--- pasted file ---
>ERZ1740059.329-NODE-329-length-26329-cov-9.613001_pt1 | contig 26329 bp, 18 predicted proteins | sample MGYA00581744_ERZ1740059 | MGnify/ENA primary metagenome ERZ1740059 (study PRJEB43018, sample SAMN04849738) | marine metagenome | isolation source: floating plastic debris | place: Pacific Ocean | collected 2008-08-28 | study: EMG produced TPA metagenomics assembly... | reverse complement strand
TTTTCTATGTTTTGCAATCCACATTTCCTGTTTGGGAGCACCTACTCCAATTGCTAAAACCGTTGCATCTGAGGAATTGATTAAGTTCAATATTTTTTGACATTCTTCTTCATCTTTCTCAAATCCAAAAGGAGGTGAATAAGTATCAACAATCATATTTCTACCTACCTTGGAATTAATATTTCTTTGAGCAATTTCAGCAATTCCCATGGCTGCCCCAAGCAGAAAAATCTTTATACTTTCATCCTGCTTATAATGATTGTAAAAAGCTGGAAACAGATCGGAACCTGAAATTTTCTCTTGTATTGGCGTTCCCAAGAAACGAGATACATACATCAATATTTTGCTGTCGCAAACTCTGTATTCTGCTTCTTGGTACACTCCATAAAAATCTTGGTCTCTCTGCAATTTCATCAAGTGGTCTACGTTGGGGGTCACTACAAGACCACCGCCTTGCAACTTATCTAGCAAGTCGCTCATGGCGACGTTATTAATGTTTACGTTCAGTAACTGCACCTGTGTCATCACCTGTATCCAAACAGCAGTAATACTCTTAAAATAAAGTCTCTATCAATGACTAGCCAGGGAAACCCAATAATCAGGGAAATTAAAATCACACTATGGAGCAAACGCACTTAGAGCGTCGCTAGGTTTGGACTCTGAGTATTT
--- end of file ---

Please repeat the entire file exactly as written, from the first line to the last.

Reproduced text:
>ERZ1740059.329-NODE-329-length-26329-cov-9.613001_pt1 | contig 26329 bp, 18 predicted proteins | sample MGYA00581744_ERZ1740059 | MGnify/ENA primary metagenome ERZ1740059 (study PRJEB43018, sample SAMN04849738) | marine metagenome | isolation source: floating plastic debris | place: Pacific Ocean | collected 2008-08-28 | study: EMG produced TPA metagenomics assembly... | reverse complement strand
TTTTCTATGTTTTGCAATCCACATTTCCTGTTTGGGAGCACCTACTCCAATTGCTAAAACCGTTGCATCTGAGGAATTGATTAAGTTCAATATTTTTTGACATTCTTCTTCATCTTTCTCAAATCCAAAAGGAGGTGAATAAGTATCAACAATCATATTTCTACCTACCTTGGAATTAATATTTCTTTGAGCAATTTCAGCAATTCCCATGGCTGCCCCAAGCAGAAAAATCTTTATACTTTCATCCTGCTTATAATGATTGTAAAAAGCTGGAAACAGATCGGAACCTGAAATTTTCTCTTGTATTGGCGTTCCCAAGAAACGAGATACATACATCAATATTTTGCTGTCGCAAACTCTGTATTCTGCTTCTTGGTACACTCCATAAAAATCTTGGTCTCTCTGCAATTTCATCAAGTGGTCTACGTTGGGGGTCACTACAAGACCACCGCCTTGCAACTTATCTAGCAAGTCGCTCATGGCGACGTTATTAATGTTTACGTTCAGTAACTGCACCTGTGTCATCACCTGTATCCAAACAGCAGTAATACTCTTAAAATAAAGTCTCTATCAATGACTAGCCAGGGAAACCCAATAATCAGGGAAATTAAAATCACACTATGGAGCAAACGCACTTAGAGCGTCGCTAGGTTTGGACTCTGAGTATTT